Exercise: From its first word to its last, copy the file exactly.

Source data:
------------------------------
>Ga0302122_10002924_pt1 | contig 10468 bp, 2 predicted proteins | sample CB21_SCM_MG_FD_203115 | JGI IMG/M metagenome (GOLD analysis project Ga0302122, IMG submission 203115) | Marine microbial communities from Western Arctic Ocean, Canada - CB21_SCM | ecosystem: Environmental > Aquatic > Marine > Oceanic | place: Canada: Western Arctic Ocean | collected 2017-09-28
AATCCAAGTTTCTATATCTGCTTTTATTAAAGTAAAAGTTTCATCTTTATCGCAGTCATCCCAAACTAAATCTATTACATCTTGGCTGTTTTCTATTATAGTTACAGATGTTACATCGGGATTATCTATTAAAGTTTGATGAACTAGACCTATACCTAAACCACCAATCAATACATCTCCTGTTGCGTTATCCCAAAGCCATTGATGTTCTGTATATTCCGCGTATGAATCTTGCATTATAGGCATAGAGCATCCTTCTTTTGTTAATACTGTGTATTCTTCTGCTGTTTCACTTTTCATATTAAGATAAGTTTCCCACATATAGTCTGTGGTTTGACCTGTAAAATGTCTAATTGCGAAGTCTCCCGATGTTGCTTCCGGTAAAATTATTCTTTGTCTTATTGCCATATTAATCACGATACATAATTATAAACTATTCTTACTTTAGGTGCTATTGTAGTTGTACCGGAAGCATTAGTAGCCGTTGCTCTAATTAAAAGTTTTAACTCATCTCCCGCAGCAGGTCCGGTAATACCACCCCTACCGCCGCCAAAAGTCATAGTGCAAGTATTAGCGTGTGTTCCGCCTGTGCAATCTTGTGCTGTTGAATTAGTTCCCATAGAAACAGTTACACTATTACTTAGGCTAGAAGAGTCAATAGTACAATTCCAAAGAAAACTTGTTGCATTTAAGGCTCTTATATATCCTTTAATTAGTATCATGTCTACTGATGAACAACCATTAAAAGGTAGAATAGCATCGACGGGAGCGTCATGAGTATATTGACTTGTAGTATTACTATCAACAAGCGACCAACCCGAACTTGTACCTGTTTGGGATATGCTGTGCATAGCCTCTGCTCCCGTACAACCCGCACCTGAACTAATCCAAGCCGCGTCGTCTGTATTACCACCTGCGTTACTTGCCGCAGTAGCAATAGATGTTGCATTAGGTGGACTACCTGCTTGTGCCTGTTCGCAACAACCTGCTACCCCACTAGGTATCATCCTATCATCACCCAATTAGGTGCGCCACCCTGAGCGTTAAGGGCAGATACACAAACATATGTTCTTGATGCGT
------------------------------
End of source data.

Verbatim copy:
>Ga0302122_10002924_pt1 | contig 10468 bp, 2 predicted proteins | sample CB21_SCM_MG_FD_203115 | JGI IMG/M metagenome (GOLD analysis project Ga0302122, IMG submission 203115) | Marine microbial communities from Western Arctic Ocean, Canada - CB21_SCM | ecosystem: Environmental > Aquatic > Marine > Oceanic | place: Canada: Western Arctic Ocean | collected 2017-09-28
AATCCAAGTTTCTATATCTGCTTTTATTAAAGTAAAAGTTTCATCTTTATCGCAGTCATCCCAAACTAAATCTATTACATCTTGGCTGTTTTCTATTATAGTTACAGATGTTACATCGGGATTATCTATTAAAGTTTGATGAACTAGACCTATACCTAAACCACCAATCAATACATCTCCTGTTGCGTTATCCCAAAGCCATTGATGTTCTGTATATTCCGCGTATGAATCTTGCATTATAGGCATAGAGCATCCTTCTTTTGTTAATACTGTGTATTCTTCTGCTGTTTCACTTTTCATATTAAGATAAGTTTCCCACATATAGTCTGTGGTTTGACCTGTAAAATGTCTAATTGCGAAGTCTCCCGATGTTGCTTCCGGTAAAATTATTCTTTGTCTTATTGCCATATTAATCACGATACATAATTATAAACTATTCTTACTTTAGGTGCTATTGTAGTTGTACCGGAAGCATTAGTAGCCGTTGCTCTAATTAAAAGTTTTAACTCATCTCCCGCAGCAGGTCCGGTAATACCACCCCTACCGCCGCCAAAAGTCATAGTGCAAGTATTAGCGTGTGTTCCGCCTGTGCAATCTTGTGCTGTTGAATTAGTTCCCATAGAAACAGTTACACTATTACTTAGGCTAGAAGAGTCAATAGTACAATTCCAAAGAAAACTTGTTGCATTTAAGGCTCTTATATATCCTTTAATTAGTATCATGTCTACTGATGAACAACCATTAAAAGGTAGAATAGCATCGACGGGAGCGTCATGAGTATATTGACTTGTAGTATTACTATCAACAAGCGACCAACCCGAACTTGTACCTGTTTGGGATATGCTGTGCATAGCCTCTGCTCCCGTACAACCCGCACCTGAACTAATCCAAGCCGCGTCGTCTGTATTACCACCTGCGTTACTTGCCGCAGTAGCAATAGATGTTGCATTAGGTGGACTACCTGCTTGTGCCTGTTCGCAACAACCTGCTACCCCACTAGGTATCATCCTATCATCACCCAATTAGGTGCGCCACCCTGAGCGTTAAGGGCAGATACACAAACATATGTTCTTGATGCGT